It’s simply too much to process. The enormity of what went on there and a lifetime of reading about it thinking about and watching it dramatized. Today I stood on Omaha Beach the bloodiest sector of the D-Day landings of June 6, 1944. It’s a pretty beach that suggests nothing of the blood that soaked it 69 years ago. Young men were slaughtered while others bravely charged on some to glory some to their deaths. They faced German guns. The cacophony was hard to fathom on such a peaceful day.
It is an awful thing war. But there it is running roughshod through the history of humankind. So there’s no denying it. It is the worst of human folly and its lessons go continually unlearned.
I do not like tours. I like to see and discover for myself. But seeing all I did today without a tour would have been impossible. So there I was stuck listening to the endless chatter of our well meaning tour guide she of an encyclopedic knowledge that even surpassed my own.
The day started about five hours after the previous one ended. An early morning scramble to the train station and then a two hour trip to Caen. From there I was picked up with others from my tour and taken to the Memorial museum. As museum’s go it was pretty good though. Any museum that has Adolph Hitler’s suitcase is worth seeing. Of course there was much more than that including displays photos maps and the ever present over priced gift shop.
We were there too long especially with a mediocre lunch included. Finally we were in a van and going from site to site. Honestly this was one of the best parts of the trip riding around and seeing the gorgeous Normandy countryside which featured Roman walls ancient houses and castles and cows and sheep aplenty. Occasionally a human could be seen. It was difficult to imagine that this was once a battleground. I’d heard a lot about the famous hedgerows that were so vexing to allied troops. Seeing them it was clearer why. They were tall thick and deep. Impossible to see through or over and hard to cut.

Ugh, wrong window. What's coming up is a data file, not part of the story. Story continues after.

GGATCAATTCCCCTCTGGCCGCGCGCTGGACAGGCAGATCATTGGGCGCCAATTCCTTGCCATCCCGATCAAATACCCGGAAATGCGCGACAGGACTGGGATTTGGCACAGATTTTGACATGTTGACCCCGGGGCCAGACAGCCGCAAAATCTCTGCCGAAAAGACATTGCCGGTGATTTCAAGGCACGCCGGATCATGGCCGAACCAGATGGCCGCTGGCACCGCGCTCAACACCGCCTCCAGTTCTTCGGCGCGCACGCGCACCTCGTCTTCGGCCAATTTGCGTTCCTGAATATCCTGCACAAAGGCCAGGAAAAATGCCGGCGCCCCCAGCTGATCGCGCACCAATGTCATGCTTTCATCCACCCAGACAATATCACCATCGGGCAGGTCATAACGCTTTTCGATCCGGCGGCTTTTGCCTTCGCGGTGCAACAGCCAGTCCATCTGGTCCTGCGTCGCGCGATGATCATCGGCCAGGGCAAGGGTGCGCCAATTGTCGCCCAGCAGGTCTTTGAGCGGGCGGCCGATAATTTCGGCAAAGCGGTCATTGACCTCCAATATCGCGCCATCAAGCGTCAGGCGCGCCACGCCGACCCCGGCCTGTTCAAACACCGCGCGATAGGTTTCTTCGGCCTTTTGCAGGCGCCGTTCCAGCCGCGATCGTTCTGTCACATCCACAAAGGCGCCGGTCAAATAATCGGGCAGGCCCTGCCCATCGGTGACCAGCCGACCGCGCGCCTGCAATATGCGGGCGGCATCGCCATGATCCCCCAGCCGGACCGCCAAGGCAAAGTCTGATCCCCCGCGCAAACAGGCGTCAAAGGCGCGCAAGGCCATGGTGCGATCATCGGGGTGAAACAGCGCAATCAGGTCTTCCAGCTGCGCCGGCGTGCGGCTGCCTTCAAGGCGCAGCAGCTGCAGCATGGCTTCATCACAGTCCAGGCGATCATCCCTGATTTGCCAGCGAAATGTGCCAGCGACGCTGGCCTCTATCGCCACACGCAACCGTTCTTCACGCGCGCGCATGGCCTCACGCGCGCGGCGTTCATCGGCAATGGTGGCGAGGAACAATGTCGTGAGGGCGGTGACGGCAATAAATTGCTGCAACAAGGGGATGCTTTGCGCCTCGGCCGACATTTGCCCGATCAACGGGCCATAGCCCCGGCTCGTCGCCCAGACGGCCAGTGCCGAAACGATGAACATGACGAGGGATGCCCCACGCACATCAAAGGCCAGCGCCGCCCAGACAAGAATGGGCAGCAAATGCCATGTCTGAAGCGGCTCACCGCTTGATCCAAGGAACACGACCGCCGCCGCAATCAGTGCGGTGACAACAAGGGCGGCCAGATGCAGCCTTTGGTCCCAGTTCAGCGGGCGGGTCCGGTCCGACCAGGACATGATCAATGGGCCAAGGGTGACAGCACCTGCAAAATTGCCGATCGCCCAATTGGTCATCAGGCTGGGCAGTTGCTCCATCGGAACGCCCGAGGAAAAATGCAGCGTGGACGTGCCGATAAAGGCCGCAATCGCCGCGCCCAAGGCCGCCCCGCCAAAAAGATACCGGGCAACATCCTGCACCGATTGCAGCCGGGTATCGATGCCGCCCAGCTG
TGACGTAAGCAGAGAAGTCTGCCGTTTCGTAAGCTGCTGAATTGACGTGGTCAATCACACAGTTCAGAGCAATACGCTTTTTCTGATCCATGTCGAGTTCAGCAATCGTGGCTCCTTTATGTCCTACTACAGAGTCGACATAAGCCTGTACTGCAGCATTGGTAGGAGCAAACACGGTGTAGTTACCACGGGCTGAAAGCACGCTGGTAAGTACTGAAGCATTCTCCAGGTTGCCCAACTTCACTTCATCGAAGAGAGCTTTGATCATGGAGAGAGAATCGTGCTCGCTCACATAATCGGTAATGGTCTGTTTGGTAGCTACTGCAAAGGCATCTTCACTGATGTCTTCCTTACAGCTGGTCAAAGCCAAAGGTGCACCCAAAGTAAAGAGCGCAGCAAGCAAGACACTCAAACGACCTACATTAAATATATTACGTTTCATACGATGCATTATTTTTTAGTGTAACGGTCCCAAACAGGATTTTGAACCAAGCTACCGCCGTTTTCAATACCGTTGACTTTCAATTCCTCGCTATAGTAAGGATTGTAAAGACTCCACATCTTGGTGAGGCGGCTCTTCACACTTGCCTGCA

We saw German bunkers one of which was atop a cliff that U.S. Rangers somehow scaled -- at great loss of life. There were bullet holes still in walls and a ceiling that showed evidence of a flamethrower attacks that roasted some German soldiers. Grisly but historical.
Omaha Beach was the highlight but the American cemetery was touching as well. To see the vast row of crosses and walk about reading some of the names is a powerful experience.
It was a good day for me. Hard to conceptualize. Hard to find a place for in my consciousness. So much beauty and so many reminders of such a horrible and such a valorous event.
I listened to The Beatles and Amy Winehouse on the train ride back. The wife met me at the train station and I fell into her arms as if I was returning from battle itself rather than a historical battlefield. I can be so overly dramatic.